The Historic Masterpieces Exhibition
On May 27, the Historic Masterpieces exhibition featuring the Azerbaijani and Oriental Collection of the Georgian National Museum launched at the Heydar Aliyev Center.
The display presents about 300 unique artifacts. The three sections include the ancient Azerbaijani artworks dating back to the Gajar Dynasty, pictures and utensils from the Sardar Palace of Iravan Khanate, as well as photos from the archive of Dmitri Yermakov, a recognized Russian photographer of his time.
Majority of artifacts pertaining the Gajar epoch are the worldwide renowned canvases, miniatures, ceramic and metal works, textiles and rugs related to the reign of Fatali-Shah. Aware of the strong impact of visual arts, Fatali-Shah frequently resorted to architecture, figurative and decorative arts to manifest his power and accomplishments. The ruler’s portrait is among the exhibits presented.
The exhibition also presents six oil canvases dating back to the 19th century by Mirza Qadim Iravani, the founding father of the panel painting genre in Azerbaijan whose ornaments and portraits were instrumental in boosting the Azerbaijani visual art. The unique paintings surviving the demolition of the Iravan Khanate’s Palace by the Armenian authorities include portraits of Shah Gajar, rulers of Iravan Khanate along with the Oriental epic heroes.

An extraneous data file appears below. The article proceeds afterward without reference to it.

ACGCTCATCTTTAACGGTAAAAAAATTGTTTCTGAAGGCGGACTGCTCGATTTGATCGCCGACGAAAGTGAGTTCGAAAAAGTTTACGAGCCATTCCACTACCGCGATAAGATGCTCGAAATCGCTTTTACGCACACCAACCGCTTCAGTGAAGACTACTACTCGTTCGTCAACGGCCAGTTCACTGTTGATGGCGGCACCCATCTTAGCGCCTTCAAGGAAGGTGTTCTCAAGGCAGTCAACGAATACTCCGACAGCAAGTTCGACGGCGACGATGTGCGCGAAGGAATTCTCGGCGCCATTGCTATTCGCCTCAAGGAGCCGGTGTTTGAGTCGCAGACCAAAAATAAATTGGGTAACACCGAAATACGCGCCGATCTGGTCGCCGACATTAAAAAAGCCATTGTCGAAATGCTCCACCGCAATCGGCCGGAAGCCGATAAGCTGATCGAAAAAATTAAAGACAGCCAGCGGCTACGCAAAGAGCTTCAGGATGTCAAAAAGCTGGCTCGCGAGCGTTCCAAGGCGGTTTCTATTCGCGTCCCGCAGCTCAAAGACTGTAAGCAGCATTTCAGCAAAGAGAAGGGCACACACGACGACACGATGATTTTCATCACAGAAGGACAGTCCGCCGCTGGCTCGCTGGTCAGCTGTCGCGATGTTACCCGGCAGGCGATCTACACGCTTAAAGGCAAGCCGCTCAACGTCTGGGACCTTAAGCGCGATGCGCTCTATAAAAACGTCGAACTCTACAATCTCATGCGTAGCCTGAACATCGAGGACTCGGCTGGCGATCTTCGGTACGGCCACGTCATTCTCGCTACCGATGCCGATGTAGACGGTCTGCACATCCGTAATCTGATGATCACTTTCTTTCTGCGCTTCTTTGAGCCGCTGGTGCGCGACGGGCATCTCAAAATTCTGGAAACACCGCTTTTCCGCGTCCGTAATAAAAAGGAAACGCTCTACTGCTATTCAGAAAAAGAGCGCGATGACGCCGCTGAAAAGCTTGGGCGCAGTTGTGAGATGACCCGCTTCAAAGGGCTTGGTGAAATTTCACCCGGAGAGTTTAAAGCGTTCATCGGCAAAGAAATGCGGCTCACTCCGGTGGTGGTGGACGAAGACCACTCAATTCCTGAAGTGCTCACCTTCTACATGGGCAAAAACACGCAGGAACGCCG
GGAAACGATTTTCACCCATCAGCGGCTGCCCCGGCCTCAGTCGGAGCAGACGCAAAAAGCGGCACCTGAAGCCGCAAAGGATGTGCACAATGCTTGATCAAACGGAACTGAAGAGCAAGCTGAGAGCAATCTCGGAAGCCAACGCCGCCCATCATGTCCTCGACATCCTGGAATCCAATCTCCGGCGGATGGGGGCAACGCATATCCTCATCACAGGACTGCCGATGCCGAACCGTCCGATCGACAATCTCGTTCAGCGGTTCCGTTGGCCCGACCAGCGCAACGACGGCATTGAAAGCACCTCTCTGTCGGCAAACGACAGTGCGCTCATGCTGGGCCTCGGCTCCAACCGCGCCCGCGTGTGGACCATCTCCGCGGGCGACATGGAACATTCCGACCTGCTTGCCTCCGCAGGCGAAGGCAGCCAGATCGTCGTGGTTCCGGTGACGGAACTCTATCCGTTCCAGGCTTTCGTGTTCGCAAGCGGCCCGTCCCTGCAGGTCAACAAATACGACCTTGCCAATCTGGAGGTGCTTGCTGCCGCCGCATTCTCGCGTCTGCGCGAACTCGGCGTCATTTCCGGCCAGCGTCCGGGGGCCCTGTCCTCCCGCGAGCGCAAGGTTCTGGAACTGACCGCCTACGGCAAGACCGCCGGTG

Mirza Gadim Iravani is renowned for his embroidery stencils, murals, jewellery, glazed and glass paintings. He was the one who, back in the mid-19th century, restored the remaining original pieces of Iravan Khanate’s Sardar Palace and repainted ceramic tiles adorning the palatial mosque and the Palace’s décor.
The display features elements of traditional costume and accessories, as well as fragments of furniture, utensils and other household items of the Azerbaijani residents of Iravan Khanate and modern Armenia discovered among the Sardar Palace’s archaeological remnants. The exhibits reveal the day-to-day life of their period and convey the message of the Palace’s architectural style.
The exhibition also presents the photographic collection by Dmitri Yermakov, a military surveyor and a participant of the Russian-Ottoman War of 1877-1878. Upon the completion of the war, Yermakov was running a photo studio in Tbilisi. He travelled throughout the Caucasus extensively and was involved in a number of archaeological expeditions. This resulted in a detailed photographic collection depicting the process of the destruction of the unique landmarks in the Citadel of Iravan, such as the Sardar Palace, mosques, caravanserais and other historical sites once featuring Iravan’s historic nucleus.
The Exhibition will run till April 5 in 2020.